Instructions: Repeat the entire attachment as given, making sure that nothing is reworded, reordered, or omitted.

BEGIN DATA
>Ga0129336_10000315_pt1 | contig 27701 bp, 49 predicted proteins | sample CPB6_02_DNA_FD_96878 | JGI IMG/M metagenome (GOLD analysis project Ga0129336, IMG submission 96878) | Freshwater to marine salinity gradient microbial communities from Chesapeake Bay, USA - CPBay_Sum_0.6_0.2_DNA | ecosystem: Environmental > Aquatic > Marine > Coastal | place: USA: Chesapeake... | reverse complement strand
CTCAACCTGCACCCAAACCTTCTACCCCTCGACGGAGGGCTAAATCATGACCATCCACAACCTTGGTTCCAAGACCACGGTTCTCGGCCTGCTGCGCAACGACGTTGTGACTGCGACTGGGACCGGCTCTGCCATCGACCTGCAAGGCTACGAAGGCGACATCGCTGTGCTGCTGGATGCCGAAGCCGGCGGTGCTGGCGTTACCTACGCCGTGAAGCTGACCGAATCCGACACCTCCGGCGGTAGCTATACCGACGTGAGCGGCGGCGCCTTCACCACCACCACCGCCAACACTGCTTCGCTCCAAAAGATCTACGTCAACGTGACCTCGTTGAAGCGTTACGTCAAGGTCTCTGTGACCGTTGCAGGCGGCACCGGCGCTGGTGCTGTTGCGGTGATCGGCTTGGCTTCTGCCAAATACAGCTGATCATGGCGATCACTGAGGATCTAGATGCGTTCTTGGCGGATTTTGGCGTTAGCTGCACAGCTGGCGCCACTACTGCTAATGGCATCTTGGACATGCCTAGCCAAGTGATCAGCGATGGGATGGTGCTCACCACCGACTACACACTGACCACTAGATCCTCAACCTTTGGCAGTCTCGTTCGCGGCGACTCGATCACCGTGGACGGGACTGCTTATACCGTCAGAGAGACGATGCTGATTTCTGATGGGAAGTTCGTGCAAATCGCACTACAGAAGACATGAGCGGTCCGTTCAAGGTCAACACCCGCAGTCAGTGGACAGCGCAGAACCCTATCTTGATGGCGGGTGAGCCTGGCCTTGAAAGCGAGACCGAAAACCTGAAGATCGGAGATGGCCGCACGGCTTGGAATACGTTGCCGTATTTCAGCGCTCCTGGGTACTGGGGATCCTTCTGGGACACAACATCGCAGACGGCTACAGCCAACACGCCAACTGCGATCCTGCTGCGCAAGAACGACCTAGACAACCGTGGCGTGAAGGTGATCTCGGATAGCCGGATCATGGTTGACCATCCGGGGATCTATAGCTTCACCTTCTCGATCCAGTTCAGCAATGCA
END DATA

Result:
>Ga0129336_10000315_pt1 | contig 27701 bp, 49 predicted proteins | sample CPB6_02_DNA_FD_96878 | JGI IMG/M metagenome (GOLD analysis project Ga0129336, IMG submission 96878) | Freshwater to marine salinity gradient microbial communities from Chesapeake Bay, USA - CPBay_Sum_0.6_0.2_DNA | ecosystem: Environmental > Aquatic > Marine > Coastal | place: USA: Chesapeake... | reverse complement strand
CTCAACCTGCACCCAAACCTTCTACCCCTCGACGGAGGGCTAAATCATGACCATCCACAACCTTGGTTCCAAGACCACGGTTCTCGGCCTGCTGCGCAACGACGTTGTGACTGCGACTGGGACCGGCTCTGCCATCGACCTGCAAGGCTACGAAGGCGACATCGCTGTGCTGCTGGATGCCGAAGCCGGCGGTGCTGGCGTTACCTACGCCGTGAAGCTGACCGAATCCGACACCTCCGGCGGTAGCTATACCGACGTGAGCGGCGGCGCCTTCACCACCACCACCGCCAACACTGCTTCGCTCCAAAAGATCTACGTCAACGTGACCTCGTTGAAGCGTTACGTCAAGGTCTCTGTGACCGTTGCAGGCGGCACCGGCGCTGGTGCTGTTGCGGTGATCGGCTTGGCTTCTGCCAAATACAGCTGATCATGGCGATCACTGAGGATCTAGATGCGTTCTTGGCGGATTTTGGCGTTAGCTGCACAGCTGGCGCCACTACTGCTAATGGCATCTTGGACATGCCTAGCCAAGTGATCAGCGATGGGATGGTGCTCACCACCGACTACACACTGACCACTAGATCCTCAACCTTTGGCAGTCTCGTTCGCGGCGACTCGATCACCGTGGACGGGACTGCTTATACCGTCAGAGAGACGATGCTGATTTCTGATGGGAAGTTCGTGCAAATCGCACTACAGAAGACATGAGCGGTCCGTTCAAGGTCAACACCCGCAGTCAGTGGACAGCGCAGAACCCTATCTTGATGGCGGGTGAGCCTGGCCTTGAAAGCGAGACCGAAAACCTGAAGATCGGAGATGGCCGCACGGCTTGGAATACGTTGCCGTATTTCAGCGCTCCTGGGTACTGGGGATCCTTCTGGGACACAACATCGCAGACGGCTACAGCCAACACGCCAACTGCGATCCTGCTGCGCAAGAACGACCTAGACAACCGTGGCGTGAAGGTGATCTCGGATAGCCGGATCATGGTTGACCATCCGGGGATCTATAGCTTCACCTTCTCGATCCAGTTCAGCAATGCA